Talk to your team, it may not be a problem at all, well i hope so.
     
  11. betty6333

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    Personally if my sons a1cs were that awesome when he is your age, I would be thrilled.
    Diabetes is not easy and I would be thankful for a great job done.
     
  12. sarahspins

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    You are really doing phenomenally well... especially considering all the changes you've had in the past year. Don't let a slight increase in your A1C have you thinking otherwise - you are doing an amazing job.
     
  13. Joretta

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    Remember statics on improvement is only as good as how they are presented. Your control your avg a1c, and the events that challenge t1 are all variables that if presented properly can make all positive, after all when you had trouble how do you know mid control would have been any better. Doctors know ways to present for coverage if they want you to have it.
     
  14. Sarah Maddie's Mom

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    Emma, before you or anyone here begins to frame the issue as something you need to "buckle" down on, or whatever, speak to your endo about how they think the new policy will actually be implemented and who has the final say.

    You're exceptionally diligent in your care, don't for a moment let this make you doubt that. :cwds:
     
  15. emm142

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    Thanks again everyone. I'm going to try not to wory until I can get information from then on exactly what it means.

    Thanks Sarah - it's not actually a new policy, this is just the first time I will need a new pump since I am going on 4 years pumping.
     
  16. selketine

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    What is "sustained improvement"? Eventually you can only improve so much and your a1c just won't go any lower safely. I know that isn't your issue but the guideline seems odd and would lead to pumps being taken away from those with the best a1c's as well.

    This seems like the the same catch that people run into trying to get a cgms if they've already had one and the insurance wants to see numerous lows before approving it. But if you're already using it....

    I also think that some people (or people at some times in their life) have harder to control numbers than other people - or at other times. Maybe this is due to hormones, their body chemistry, or whatever.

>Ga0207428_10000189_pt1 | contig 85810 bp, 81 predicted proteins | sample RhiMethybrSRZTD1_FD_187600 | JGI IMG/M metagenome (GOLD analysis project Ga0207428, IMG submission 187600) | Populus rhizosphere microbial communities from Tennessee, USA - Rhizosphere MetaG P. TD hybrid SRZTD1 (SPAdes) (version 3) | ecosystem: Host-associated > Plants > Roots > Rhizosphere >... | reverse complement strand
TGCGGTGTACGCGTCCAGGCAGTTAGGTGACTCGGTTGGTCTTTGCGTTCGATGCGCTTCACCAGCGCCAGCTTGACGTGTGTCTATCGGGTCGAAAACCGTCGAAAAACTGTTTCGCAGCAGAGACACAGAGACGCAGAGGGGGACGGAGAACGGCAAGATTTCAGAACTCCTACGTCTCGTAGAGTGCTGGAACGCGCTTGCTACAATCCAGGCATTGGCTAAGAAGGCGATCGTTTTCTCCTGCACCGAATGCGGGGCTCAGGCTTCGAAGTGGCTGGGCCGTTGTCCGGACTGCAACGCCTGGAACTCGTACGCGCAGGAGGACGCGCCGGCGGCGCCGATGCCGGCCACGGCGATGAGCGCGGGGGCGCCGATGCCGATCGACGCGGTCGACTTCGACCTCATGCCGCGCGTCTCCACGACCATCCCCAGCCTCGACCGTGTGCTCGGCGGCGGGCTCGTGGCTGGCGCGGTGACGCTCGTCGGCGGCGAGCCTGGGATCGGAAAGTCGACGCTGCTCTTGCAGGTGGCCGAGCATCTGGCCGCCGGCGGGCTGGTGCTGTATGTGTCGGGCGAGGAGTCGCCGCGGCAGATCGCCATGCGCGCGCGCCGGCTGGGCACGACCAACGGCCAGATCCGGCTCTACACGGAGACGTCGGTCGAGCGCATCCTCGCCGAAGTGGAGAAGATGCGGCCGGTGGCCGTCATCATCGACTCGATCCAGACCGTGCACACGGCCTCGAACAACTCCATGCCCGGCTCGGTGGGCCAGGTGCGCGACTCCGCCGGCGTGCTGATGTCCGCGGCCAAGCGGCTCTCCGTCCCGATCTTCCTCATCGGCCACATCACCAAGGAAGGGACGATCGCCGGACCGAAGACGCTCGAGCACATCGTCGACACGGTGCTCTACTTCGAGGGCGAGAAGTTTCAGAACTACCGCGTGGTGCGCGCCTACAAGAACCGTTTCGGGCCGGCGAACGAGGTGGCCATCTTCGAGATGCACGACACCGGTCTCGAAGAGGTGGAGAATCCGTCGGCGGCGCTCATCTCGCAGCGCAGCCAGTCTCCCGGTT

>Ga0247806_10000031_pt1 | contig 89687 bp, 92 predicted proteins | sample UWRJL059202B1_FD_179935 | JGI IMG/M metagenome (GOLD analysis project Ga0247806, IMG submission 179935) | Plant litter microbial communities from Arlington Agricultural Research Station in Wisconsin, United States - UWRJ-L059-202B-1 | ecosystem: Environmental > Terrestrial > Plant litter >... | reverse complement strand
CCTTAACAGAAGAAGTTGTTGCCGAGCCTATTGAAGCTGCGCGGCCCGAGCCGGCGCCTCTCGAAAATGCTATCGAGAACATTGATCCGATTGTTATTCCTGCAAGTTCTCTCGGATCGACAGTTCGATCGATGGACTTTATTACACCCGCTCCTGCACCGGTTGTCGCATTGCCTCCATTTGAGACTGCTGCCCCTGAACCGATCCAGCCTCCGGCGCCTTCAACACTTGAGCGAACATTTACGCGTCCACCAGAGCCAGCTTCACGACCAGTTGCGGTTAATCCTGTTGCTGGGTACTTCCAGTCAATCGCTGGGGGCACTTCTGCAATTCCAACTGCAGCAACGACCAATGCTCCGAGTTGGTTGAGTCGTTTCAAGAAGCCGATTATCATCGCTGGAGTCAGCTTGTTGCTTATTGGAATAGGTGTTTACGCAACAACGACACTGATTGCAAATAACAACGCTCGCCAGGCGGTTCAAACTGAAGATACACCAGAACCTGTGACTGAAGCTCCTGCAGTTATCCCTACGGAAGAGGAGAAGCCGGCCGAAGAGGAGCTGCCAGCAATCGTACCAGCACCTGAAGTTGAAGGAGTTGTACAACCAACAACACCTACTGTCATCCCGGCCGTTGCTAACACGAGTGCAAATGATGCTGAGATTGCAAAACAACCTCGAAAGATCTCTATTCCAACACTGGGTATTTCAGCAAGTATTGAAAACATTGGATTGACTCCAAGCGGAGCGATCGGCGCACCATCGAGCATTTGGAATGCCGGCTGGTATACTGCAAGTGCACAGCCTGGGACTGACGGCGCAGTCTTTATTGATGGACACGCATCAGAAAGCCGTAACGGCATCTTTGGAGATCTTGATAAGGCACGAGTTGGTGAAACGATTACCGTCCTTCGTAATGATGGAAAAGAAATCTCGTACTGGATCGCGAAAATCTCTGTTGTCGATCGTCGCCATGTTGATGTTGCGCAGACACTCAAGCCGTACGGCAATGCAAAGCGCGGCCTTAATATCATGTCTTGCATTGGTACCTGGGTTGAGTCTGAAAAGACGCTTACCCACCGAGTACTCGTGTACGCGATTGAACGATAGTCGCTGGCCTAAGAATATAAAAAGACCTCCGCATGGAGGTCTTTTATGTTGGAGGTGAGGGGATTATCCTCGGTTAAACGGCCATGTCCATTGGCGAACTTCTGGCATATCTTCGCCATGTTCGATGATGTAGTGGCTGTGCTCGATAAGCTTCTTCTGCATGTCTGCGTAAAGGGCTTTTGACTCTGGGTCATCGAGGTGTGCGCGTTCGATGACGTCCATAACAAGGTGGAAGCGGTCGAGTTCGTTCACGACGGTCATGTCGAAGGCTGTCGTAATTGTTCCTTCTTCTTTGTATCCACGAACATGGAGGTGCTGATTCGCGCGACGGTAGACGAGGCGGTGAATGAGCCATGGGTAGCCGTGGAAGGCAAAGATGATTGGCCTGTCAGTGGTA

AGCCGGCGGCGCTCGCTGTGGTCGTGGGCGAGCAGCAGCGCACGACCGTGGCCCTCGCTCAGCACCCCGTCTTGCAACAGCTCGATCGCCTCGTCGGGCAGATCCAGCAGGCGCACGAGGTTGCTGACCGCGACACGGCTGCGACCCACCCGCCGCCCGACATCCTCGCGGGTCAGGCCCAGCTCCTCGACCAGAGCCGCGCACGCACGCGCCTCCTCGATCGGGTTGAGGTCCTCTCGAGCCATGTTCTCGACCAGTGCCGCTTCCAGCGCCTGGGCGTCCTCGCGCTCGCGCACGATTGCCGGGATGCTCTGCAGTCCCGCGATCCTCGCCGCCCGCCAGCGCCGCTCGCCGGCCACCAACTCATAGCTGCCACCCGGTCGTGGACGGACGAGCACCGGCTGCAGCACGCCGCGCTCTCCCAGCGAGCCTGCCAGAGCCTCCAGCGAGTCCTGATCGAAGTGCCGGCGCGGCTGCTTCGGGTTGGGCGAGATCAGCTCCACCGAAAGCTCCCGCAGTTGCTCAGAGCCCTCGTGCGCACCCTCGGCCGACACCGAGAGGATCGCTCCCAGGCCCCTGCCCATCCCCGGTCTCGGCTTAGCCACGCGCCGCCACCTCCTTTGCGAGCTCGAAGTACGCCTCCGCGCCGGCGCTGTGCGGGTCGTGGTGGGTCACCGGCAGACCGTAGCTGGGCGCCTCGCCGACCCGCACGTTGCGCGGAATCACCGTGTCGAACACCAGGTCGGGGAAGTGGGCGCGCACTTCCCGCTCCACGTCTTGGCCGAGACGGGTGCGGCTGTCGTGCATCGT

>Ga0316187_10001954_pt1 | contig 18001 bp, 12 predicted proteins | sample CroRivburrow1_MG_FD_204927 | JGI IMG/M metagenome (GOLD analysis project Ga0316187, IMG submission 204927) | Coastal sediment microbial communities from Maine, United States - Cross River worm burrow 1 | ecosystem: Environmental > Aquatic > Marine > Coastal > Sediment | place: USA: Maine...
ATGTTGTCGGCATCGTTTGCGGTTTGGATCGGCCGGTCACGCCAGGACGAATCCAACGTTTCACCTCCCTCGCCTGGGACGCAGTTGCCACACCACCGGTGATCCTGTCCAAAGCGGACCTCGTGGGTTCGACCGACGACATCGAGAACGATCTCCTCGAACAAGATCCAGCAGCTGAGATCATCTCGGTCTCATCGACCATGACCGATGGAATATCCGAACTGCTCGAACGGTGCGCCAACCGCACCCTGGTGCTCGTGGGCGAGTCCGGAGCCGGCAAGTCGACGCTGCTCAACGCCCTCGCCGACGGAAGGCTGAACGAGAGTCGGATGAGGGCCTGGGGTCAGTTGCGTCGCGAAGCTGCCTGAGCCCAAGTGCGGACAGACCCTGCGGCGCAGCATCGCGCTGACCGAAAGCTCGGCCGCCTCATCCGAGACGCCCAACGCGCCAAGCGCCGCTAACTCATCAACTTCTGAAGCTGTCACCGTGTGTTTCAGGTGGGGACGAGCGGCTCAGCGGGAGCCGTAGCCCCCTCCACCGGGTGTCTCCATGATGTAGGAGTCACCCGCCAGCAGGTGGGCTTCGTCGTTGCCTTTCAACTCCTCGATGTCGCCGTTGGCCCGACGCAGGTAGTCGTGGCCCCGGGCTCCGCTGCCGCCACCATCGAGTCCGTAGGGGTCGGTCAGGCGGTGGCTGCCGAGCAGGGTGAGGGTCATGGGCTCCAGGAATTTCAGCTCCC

Report back when you find out.
     
  17. emm142

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    I don't think it means that you have to keep improving, rather that you have to improve and stay there, whereas I improved for a bit and then my a1C went back to where it had been.

    Beginning to make a list of all the things which have made my D harder to 'control' in the period where my a1C climbed:
    • Hypo unawareness
    • Hypothyroidism, hyperthyroidism and the corresponding med changes
    • Clinical depression
    • Multiple major life changes which made my schedule less predictable
    • Loss of endogenous insulin production (and a corresponding rise in TDD)

    I'll be sure to let you know whether that is enough to explain the rise in a1C! I'm thinking about switching D clinics from the one I go to at home in Essex to one in Cambridge (where I live most of the time and go to university) which is apparently very proactive on pumps, has an awesome reputation and might know more about loopholes in the NHS rules.
     
  18. Helenmomofsporty13yearold

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    Try not to worry until you speak to your team or someone from the government dept. that overseas pump coverage. Here in Ontario, those rules apply to very poor A1C's that are a result of folks not putting any effort into managing their diabetes. You are very diligently managing your d. Your A1C's are great for a teen who is very insulin-sensitive and hypo-unaware. Not many teens have A1C's in the 7's.
     
  19. kiwiliz

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    Surely you will be eligible because you are in full time education. It would be wrong for them to withdraw funding when you have such wonderful control. If for some reason they don't, because everyone gets a new pump every 4 years, there are sure to be some used ones available. Ours failed after 6 years so you might even get two more years from the one you have. If you do get a new one, put your current one aside as a back up. I hope the new team are really supportive. :)
     
  20. emm142

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    Just wanted to provide an update.

    I spoke to my dietician (also the person in charge of my pumping stuff - I know it's weird but whatever, she's lovely) and she seems to think they will be able to get me a new pump. Apparently they submit an application as soon as my pump goes out of warranty, but usually the approval is conditional on the previous pump being broken. So basically, I will (hopefully) be approved for a new pump but I won't actually be able to get it until my current one is broken. That's okay - could be worse! I just hope the reapplication goes without a hitch. And sort of hope that my pump breaks quickly so I can get the Veo, LOL.